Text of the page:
Letting go of unhelpful thinking

Have you ever decided to give up having a glass (or two) or wine during the week or giving up crisps and all you seem to be able to focus on is the wine and crisps you’ve decided to give up?


Have you ever driven down the road noticing a pothole ahead, told yourself to take extra care and then promptly driven right into it giving your car and yourself a proper jolt?


Here’s why this happens—we are naturally drawn towards something we should be taking care to avoid because it’s where we’re focussing our attention. It happens all the time.


Robin Sharma, the author of The Monk Who Sold His Ferrari says,


“What you focus on grows. What you think about expands.”


I’ve seen this in my life and during conversations with my clients on numerous occasions.


This is why when I work with clients and they come to me with a worry or concern they have about the future, or that they’re worried about being alone for the rest of their lives, I just don’t go there with them. 


I appreciate that sounds harsh! Instead we head upstream to the source of our experience rather than getting bogged down in the detail. It seems counterintuitive I know that. However, when we focus on the source we often find that the details takes care of themselves. Problems vanish and solutions are found with ease.


Yesterday a client was telling me about the long summer holidays ahead with a house full of grandchildren and a diary full of work commitments. She was remembering past holidays and the struggle she’d had to get anything done. She was remembering the fraught moments and the really unpleasant feelings she had at the time and was bringing them bang up to date right into our conversation. Except that….it wasn’t happening right now.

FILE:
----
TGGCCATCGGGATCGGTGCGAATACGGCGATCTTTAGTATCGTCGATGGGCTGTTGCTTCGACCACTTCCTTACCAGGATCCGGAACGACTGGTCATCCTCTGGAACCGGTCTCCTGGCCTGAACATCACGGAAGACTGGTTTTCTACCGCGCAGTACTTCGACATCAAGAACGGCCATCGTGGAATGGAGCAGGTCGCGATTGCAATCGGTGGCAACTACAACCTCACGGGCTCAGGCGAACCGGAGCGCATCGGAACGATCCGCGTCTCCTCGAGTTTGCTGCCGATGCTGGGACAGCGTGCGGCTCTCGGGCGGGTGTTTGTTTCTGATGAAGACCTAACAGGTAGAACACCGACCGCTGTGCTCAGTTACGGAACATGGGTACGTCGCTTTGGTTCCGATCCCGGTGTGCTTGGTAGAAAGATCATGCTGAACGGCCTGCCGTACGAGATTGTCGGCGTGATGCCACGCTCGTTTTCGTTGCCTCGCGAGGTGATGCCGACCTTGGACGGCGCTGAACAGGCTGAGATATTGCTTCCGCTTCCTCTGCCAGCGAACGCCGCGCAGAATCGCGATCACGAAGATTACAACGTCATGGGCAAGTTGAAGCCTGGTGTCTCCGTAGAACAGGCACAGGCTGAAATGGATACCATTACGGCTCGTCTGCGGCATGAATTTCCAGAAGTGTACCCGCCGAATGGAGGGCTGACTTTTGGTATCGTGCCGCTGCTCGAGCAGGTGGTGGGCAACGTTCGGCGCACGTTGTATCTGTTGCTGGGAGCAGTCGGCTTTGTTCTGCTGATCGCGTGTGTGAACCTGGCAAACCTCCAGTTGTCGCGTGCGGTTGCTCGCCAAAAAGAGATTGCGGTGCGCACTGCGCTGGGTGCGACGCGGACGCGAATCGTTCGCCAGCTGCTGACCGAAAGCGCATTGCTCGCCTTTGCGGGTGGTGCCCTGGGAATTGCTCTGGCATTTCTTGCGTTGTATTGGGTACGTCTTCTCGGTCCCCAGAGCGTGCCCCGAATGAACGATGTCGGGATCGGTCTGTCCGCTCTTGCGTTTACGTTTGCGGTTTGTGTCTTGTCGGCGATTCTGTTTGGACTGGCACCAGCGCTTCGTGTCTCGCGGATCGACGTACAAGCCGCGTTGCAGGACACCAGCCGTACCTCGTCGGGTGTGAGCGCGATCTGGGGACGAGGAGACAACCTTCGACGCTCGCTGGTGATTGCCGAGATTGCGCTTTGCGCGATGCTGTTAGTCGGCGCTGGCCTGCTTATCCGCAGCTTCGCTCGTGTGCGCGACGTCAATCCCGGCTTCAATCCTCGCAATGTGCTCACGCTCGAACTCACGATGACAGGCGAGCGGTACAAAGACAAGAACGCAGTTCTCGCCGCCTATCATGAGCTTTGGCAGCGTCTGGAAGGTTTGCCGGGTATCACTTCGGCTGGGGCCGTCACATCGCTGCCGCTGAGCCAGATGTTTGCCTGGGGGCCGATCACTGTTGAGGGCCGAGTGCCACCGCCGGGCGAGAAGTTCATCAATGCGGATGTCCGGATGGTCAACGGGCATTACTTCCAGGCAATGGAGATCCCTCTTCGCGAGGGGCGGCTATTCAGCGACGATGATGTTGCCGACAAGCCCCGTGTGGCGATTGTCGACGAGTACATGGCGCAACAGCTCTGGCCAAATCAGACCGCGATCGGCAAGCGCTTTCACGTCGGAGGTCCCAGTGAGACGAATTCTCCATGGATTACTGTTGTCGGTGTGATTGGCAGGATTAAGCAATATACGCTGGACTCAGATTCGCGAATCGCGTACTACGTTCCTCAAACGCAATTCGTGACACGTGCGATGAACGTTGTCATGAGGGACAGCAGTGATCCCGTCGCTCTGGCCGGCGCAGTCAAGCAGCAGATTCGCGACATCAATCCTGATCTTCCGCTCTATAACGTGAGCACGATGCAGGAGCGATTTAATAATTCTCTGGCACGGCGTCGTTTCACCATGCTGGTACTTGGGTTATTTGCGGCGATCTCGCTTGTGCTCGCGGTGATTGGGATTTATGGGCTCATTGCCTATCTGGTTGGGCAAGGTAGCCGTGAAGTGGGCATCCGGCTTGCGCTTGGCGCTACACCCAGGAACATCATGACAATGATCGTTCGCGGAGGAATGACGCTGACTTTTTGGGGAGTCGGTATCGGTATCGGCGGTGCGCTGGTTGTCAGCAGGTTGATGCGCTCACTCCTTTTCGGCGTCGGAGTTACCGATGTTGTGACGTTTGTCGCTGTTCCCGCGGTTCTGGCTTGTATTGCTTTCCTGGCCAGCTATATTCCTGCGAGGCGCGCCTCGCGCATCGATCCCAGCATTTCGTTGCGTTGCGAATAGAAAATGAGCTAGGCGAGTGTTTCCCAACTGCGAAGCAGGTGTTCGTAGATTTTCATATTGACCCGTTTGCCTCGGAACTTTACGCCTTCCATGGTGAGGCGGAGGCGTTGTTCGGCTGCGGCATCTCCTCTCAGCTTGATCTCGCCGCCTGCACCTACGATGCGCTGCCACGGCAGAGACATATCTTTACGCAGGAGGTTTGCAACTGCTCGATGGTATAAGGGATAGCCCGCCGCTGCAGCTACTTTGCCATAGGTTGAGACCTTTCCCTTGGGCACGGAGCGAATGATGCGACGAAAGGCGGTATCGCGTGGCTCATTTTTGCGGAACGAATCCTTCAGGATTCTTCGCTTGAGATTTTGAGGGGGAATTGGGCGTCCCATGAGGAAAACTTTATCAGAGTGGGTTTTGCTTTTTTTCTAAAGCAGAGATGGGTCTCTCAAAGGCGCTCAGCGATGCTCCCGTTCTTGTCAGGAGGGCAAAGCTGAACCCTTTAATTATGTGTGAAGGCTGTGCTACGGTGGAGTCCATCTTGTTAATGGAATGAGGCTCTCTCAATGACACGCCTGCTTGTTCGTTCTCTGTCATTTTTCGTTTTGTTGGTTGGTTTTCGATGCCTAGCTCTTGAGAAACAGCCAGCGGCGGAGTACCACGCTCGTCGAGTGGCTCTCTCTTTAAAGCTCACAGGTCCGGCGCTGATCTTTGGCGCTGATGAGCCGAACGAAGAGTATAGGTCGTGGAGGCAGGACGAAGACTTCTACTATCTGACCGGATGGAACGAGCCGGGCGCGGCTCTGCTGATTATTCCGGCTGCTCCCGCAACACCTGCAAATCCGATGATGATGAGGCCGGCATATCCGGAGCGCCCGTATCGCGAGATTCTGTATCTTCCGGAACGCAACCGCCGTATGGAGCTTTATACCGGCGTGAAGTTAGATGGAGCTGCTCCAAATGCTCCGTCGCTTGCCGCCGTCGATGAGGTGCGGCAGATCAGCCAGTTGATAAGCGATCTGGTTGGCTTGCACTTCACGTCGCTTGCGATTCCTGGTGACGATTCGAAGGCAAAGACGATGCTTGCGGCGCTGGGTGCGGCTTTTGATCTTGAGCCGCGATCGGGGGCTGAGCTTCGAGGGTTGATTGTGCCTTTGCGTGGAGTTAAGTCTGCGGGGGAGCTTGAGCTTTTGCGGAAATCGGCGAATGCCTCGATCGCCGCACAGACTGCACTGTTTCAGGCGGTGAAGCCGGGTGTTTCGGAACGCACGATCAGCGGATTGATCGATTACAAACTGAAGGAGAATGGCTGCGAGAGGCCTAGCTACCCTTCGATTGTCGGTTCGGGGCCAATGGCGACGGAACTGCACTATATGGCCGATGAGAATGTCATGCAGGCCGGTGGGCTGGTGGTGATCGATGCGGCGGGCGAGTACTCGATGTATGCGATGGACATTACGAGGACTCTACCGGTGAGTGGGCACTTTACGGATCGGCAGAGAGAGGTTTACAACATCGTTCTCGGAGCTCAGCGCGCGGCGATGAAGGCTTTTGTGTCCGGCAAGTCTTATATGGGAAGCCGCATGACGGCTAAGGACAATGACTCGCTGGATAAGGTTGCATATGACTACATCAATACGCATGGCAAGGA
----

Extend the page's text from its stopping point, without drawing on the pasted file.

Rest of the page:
Another client was recounting all the problems she’d faced dating in the past, the ghosting, the lack of suitable dates, the difficulty of writing anything about herself, the photos….and that was before she started telling me of all the things her friends had experienced! Once again, ‘stories’ from the past and most of them not even true!


Listening to her speak sounded to me as if she had a big highlighter pen and was highlighting this thinking as IMPORTANT, something to be noted and watched out for. Both clients were already flagging up those remembered feelings and feeling them in anticipation. This was like suffering it in advance!


I was curious because it seemed a little crazy to me. And as I shared my thoughts with both of them in that moment it sounded crazy to them too.


Why would you highlight things that may not even come about? We really don’t need to attract any more attention to some already unhelpful thinking.


The thing I’ve found to be true in all cases is that adding more thinking to an already active line of thinking leaves us more stressed, more confused and takes us further from a clearer mind. When we let go of the thinking or even simply realise we’re getting caught up we naturally find our equilibrium and clarity.


I trust that both my clients will be absolutely fine as they deal with whatever arises in the moment.


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